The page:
Still, it is not clear that Kant’s concepts would apply in this case. Dorland’s donation of her kidney indicates that, while she may have used the opportunity as a means to other social ends, she was not using the recipient merely as a means — in saving his life, she acted toward him in acknowledgement of his value as a person. There is nothing in Kant’s moral philosophy which prohibits us from using people to attain our ends, so long as we respect them as persons while doing so.
From a utilitarian perspective, seeking praise for your good works may even maximize happiness, meaning that it would be the morally correct thing to do. For example, by seeking praise for your honorable deeds, you may draw attention to what you did, encouraging others to display the same amount of selflessness and charity. Additionally, you yourself would derive happiness from the praise, and it doesn’t seem that anybody would lose happiness by praising you. Therefore, it seems that seeking such accolades may benefit everyone and harm no one.
A virtue ethical approach to the issue may seem to yield different results. After all, surely there is something unvirtuous about someone who seeks out praise for supposedly altruistic actions? Many consider humility to be a virtue, and Dorland’s constant social media updates and attention-seeking behavior seem to indicate a lack of humility in her character. Perhaps we are turned off by the desire for praise because it indicates a character vice: pompousness, perhaps, or neediness.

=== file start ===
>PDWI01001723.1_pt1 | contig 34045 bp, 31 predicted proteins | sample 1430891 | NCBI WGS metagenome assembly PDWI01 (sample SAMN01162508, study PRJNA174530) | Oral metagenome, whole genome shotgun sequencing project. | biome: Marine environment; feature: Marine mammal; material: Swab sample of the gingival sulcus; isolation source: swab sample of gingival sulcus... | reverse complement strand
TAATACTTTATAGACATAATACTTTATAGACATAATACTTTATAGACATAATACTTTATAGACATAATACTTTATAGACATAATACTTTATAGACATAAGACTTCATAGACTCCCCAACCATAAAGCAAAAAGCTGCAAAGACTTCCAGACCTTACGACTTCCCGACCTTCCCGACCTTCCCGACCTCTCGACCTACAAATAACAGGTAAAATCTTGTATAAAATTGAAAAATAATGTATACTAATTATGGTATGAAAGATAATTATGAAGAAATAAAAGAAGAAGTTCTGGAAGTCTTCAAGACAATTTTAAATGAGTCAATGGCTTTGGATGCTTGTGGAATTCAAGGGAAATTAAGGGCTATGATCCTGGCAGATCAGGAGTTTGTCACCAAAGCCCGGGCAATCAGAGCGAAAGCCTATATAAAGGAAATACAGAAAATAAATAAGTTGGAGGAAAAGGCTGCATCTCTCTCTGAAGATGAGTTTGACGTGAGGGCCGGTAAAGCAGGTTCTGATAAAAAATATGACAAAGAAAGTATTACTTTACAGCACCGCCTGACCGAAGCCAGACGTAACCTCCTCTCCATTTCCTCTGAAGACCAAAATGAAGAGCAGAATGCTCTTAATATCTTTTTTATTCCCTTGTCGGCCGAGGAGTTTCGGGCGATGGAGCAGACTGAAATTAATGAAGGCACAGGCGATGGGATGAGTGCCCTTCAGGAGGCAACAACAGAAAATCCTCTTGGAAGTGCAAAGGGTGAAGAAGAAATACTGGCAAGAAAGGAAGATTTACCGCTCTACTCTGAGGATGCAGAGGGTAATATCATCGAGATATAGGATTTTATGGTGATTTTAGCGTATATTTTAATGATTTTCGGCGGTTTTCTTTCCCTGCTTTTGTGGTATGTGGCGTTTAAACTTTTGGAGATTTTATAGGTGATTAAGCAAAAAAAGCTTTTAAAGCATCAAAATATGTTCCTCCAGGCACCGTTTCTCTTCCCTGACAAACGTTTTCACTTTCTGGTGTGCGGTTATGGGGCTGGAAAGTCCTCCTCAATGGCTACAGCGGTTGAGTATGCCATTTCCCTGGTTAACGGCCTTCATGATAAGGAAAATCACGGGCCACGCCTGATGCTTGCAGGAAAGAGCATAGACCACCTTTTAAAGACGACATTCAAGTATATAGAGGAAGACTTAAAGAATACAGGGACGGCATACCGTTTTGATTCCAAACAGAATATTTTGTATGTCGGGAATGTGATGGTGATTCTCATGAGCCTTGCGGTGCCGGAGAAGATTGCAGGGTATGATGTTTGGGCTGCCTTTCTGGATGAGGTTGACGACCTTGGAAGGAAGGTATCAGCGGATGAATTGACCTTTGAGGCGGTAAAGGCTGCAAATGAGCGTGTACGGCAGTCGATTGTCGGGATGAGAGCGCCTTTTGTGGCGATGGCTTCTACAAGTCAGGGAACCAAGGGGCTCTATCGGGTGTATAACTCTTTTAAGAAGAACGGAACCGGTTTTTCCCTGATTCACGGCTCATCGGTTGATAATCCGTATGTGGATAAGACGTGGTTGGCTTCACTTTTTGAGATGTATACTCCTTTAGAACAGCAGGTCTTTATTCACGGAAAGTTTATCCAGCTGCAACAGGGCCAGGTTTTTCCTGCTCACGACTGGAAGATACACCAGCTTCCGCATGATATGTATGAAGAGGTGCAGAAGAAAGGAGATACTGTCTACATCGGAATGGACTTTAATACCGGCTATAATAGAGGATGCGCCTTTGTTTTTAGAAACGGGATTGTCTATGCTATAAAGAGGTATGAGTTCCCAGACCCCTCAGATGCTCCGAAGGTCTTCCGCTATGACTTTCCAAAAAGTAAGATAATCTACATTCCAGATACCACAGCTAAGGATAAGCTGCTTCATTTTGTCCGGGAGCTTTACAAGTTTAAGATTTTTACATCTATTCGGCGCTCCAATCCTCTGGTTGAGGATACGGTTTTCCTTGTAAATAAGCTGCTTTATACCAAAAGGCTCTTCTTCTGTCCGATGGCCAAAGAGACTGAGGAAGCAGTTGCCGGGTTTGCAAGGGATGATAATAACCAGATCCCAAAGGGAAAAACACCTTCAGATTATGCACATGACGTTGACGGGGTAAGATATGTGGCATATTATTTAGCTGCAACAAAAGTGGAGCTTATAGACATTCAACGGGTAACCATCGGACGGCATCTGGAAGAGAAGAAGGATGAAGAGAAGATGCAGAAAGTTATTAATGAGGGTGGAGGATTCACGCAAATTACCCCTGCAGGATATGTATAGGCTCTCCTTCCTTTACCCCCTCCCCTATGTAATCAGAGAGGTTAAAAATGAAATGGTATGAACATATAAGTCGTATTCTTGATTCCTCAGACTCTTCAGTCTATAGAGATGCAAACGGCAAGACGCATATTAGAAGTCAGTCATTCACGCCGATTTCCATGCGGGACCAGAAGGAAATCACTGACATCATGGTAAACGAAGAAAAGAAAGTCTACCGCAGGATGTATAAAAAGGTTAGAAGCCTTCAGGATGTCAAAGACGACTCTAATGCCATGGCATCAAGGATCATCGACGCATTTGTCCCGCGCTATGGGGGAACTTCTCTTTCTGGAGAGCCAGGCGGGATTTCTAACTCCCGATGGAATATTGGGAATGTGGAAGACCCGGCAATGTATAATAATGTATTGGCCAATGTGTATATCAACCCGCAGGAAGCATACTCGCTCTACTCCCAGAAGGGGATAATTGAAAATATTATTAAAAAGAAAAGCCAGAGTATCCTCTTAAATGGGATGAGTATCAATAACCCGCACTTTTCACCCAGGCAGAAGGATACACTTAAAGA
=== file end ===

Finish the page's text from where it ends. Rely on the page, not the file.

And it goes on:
And yet, historically virtue ethicists have praised the (appropriate) seeking of praise. In his Nicomachean Ethics, book four, Aristotle calls it the virtue of “small honors,” which we might more simply understand as the virtue of seeking to do, and be rewarded for, honorable things. Of course, Aristotle still holds that I should not seek praise for things that are not praiseworthy, nor should I act in praiseworthy ways purely for the praise. Still, seeking honor (and the praise that arguably ought to go with it) in moderate amounts is a virtue. At least for Aristotle.